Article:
NH DHHS Recognizes Recreational Water Illness and Injury Prevention Week

Concord, NH – May 21-27 is Recreational Water Illness and Injury (RWII)

Prevention Week. The goal of this observance is to raise awareness about

healthy and safe swimming behaviors, including ways to prevent recreational

water illnesses and injuries. This year the campaign is focusing on

drowning prevention and the importance of swimmer education. The New

Hampshire Department of Health and Human Services (DHHS), Division of

Public Health Services is encouraging everyone to enjoy all the Granite

State has to offer but to do so safely.

Recreational water illnesses are caused by germs spread by swallowing,

breathing in mists or aerosols of, or having contact with contaminated

water in swimming pools, hot tubs, water parks, water play areas,

interactive fountains, lakes, rivers, or oceans. Recreational water

illnesses can also be caused by chemicals in the water or chemicals that

evaporate from the water and cause indoor air quality problems.

Recreational water injuries can be caused by tripping, falling, and of

course drowning.

According to the Centers for Disease Control and Prevention (CDC), in 2007

there were 3,443 fatal, unintentional drownings (non-boating related) in

the United States, averaging ten deaths per day. An additional 496 people

died from drowning in boating-related incidents. In the past ten years,

there have been, on average, 11 drowning deaths per year in New Hampshire.

Most of the deaths occur in natural bodies of water, such as lakes and

rivers, not in swimming pools.

“Any accidental death is heart-breaking,” said Dr. José Montero, Director

of Public Health at DHHS, “but they are especially sad when a child is

involved. Children love playing in the water and it is a great form of

exercise and entertainment, but we need to use abundant caution to make

sure no one gets hurt. New Hampshire has much to offer in the summer

especially its lakes, rivers, and ocean, so we want to encourage people to

get outdoors and enjoy, but to do so safely.”

Certain factors influence drowning risk:

Lack of Supervision and Barriers. Supervision by a lifeguard or

designated water-watcher is the most important way to protect young

children when they are in the water, whether a pool or bathtub. But

when children are not supposed to be in the water, supervision alone

isn’t enough to keep them safe.

Barriers such as pool fencing should be used to help prevent young

children from gaining access to the pool area without caregivers’

awareness. There is an 83% reduction in the risk of childhood

drowning with a four-sided isolation pool fence, compared with

three-sided property-line fencing.

Among children ages 1 to 4 years, most drownings occur in

residential swimming pools. Most young children who drowned in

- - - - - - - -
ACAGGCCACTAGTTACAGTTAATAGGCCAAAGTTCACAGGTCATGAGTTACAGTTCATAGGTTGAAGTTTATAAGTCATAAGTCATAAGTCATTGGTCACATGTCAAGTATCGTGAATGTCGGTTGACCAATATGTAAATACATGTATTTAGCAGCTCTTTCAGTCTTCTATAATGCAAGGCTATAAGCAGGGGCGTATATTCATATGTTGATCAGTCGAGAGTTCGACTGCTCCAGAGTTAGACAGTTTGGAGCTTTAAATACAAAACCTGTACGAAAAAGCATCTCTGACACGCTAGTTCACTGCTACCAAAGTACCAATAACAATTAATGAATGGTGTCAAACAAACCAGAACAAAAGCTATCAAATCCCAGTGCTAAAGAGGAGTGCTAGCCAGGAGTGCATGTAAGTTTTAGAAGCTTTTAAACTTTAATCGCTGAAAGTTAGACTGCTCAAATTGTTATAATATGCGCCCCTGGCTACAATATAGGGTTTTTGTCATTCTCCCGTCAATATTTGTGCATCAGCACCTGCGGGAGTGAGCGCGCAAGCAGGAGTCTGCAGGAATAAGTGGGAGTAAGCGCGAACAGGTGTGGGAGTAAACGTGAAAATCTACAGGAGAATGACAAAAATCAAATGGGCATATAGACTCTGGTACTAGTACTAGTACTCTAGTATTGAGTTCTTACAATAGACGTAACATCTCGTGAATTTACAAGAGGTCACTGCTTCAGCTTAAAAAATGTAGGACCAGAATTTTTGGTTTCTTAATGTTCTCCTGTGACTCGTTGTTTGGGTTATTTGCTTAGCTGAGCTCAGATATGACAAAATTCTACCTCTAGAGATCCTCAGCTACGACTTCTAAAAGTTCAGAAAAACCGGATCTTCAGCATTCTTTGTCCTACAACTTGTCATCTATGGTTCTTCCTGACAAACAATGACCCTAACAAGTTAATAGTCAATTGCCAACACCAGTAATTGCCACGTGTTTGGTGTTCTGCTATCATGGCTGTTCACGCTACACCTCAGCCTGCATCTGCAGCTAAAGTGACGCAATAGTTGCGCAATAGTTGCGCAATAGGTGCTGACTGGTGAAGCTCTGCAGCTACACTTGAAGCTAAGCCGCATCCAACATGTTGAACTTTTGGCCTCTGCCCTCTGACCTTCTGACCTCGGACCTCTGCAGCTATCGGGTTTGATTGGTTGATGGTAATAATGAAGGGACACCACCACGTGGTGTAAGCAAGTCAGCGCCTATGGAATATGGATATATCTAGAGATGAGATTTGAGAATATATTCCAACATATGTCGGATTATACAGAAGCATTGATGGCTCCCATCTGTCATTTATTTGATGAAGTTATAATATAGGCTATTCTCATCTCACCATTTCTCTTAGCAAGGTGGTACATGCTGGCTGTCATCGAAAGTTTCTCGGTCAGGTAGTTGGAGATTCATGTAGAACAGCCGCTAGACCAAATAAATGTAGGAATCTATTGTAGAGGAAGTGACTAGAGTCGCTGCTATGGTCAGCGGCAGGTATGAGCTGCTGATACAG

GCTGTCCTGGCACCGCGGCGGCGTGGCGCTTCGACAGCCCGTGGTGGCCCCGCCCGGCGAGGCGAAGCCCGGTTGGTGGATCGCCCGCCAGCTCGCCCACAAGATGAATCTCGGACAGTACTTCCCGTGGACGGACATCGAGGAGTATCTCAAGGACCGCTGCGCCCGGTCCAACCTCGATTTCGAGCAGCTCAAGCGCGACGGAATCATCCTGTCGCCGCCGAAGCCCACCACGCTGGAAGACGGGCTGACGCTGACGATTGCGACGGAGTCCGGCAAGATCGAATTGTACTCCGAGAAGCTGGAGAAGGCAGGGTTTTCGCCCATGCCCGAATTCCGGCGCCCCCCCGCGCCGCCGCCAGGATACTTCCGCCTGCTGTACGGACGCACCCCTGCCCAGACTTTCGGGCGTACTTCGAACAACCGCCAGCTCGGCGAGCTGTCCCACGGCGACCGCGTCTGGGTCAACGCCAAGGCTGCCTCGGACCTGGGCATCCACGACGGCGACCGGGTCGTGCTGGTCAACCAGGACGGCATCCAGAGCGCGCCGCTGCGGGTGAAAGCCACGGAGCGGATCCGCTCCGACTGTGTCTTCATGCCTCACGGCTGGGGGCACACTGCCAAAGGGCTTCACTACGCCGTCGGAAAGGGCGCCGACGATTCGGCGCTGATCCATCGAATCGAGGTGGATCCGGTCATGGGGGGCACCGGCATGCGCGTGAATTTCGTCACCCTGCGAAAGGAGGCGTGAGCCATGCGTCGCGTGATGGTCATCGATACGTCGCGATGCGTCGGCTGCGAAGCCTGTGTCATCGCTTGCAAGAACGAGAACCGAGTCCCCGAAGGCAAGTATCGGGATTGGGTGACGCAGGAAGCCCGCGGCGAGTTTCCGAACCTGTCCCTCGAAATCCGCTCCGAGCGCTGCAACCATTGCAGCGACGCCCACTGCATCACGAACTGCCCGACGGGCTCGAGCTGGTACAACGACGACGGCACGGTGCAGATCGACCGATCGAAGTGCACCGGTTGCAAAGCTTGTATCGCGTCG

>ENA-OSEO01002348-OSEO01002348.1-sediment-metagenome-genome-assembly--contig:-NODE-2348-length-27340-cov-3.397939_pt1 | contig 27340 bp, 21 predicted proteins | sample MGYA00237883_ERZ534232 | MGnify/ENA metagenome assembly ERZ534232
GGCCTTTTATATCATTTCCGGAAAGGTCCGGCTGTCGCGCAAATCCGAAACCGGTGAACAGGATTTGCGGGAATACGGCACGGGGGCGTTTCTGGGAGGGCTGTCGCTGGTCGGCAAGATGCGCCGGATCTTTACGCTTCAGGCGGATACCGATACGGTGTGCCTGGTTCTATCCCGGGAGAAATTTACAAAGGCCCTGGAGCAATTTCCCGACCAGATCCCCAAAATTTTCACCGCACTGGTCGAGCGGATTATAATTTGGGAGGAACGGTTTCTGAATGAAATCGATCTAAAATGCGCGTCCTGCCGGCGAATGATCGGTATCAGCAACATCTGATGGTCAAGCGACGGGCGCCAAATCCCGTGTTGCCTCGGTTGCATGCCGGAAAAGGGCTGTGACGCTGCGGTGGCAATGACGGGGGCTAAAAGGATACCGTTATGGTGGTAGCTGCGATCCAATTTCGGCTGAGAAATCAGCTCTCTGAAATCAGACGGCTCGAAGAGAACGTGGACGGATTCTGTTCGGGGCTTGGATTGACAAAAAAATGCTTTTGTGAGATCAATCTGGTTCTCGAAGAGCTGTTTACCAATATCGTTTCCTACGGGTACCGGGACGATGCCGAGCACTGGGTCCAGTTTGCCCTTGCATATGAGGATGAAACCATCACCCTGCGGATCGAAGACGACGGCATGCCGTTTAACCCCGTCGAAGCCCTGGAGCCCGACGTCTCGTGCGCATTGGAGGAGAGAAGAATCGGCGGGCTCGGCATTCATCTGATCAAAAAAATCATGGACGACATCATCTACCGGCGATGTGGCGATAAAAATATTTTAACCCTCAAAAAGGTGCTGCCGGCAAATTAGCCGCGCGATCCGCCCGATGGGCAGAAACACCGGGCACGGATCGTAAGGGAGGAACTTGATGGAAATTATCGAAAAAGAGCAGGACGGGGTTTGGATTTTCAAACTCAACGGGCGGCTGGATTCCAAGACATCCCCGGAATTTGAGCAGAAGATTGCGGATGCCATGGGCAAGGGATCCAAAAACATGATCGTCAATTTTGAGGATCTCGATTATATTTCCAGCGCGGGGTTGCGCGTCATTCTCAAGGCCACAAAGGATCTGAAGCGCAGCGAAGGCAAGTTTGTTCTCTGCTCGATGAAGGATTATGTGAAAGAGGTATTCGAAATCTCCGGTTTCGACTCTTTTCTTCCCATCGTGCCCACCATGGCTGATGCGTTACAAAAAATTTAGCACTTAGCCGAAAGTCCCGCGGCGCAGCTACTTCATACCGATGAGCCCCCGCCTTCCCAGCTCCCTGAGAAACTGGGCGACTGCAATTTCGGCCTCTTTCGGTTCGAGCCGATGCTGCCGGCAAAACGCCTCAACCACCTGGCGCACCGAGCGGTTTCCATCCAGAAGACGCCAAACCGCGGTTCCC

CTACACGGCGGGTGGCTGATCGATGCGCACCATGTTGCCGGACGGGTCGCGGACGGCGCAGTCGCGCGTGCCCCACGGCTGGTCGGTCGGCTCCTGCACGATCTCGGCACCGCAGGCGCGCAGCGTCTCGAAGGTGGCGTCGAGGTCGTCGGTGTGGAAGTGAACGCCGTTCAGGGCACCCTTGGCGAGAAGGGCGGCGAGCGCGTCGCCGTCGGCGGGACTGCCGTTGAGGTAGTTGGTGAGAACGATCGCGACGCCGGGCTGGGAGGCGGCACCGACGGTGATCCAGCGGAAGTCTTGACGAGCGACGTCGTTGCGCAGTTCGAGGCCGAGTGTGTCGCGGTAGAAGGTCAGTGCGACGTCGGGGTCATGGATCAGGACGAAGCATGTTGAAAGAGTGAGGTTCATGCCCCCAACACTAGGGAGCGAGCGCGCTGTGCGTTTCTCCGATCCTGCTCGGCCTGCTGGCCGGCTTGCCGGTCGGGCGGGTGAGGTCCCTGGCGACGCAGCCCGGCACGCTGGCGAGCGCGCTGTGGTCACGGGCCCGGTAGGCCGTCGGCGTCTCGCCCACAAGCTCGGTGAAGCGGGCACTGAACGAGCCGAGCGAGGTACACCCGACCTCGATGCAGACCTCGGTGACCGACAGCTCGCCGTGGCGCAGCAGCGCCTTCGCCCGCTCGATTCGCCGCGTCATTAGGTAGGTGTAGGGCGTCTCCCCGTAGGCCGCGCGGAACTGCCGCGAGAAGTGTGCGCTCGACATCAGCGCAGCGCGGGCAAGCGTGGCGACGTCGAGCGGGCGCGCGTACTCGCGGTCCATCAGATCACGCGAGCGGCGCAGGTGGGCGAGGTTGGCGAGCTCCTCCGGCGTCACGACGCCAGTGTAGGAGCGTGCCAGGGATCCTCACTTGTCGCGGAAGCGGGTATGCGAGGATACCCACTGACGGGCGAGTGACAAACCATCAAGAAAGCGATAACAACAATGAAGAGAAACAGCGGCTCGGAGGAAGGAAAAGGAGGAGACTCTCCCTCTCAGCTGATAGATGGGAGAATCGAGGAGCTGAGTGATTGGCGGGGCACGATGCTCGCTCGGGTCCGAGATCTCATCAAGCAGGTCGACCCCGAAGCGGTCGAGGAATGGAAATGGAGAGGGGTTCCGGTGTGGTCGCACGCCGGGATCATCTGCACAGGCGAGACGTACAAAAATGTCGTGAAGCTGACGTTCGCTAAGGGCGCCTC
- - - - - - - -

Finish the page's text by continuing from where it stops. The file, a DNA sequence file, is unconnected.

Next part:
pools were last seen in the home, had been out of sight less than

five minutes, and were in the care of one or both parents at the


Lack of Life Jacket Use in Recreational Boating. Among those who drowned

across the United States, 9 out of 10 were not wearing a life jacket.

In New Hampshire, it is a law that children 12 and younger wear a

life jacket when on a boat. Most boating fatalities that occurred

during 2008 (72%) were caused by drowning, with 90% of victims not

wearing life jackets; the remainder were due to trauma, hypothermia,

carbon monoxide poisoning, or other causes. Hypothermia is

particularly important to be aware of in New Hampshire, especially in

the spring and early summer, because of our colder natural bodies of


Alcohol Use. Alcohol use is involved in up to half of adolescent and

adult deaths associated with water recreation and about one in five

reported boating fatalities. Alcohol influences balance,

coordination, and judgment, and its effects are heightened by sun

exposure and heat.

Seizure Disorders. For persons with seizure disorders, drowning is the

most common cause of unintentional injury death, with the bathtub as

the site of highest drowning risk.

Safe Kids New Hampshire serves as a hub for communication and collaboration

for people and organizations in the State who are interested in preventing

unintentional childhood injuries, including those in the water. Safe Kids

New Hampshire provides educational materials to the public as well as

barriers to preventing drowning. For example, there is a lifejacket loaner

station on the Merrimack River in Concord. “The station provides

lifejackets free of charge for boaters on the Merrimack who may have

forgotten or do not own one,” says Jim Esdon, Program Manager at the Injury

Prevention Center at Dartmouth, the facilitator of Safe Kids New Hampshire.

For information about Safe Kids New Hampshire, visit


For more information about recreational water illness prevention, visit the

Centers for Disease Control and Prevention at

www.cdc.gov/healthywater/swimming/rwi/rwi-prevent.html . For more

information about drowning prevention, visit

www.cdc.gov/SafeChild/Drowning/index.html . For more information about

healthy swimming, visit www.cdc.gov/healthyswimming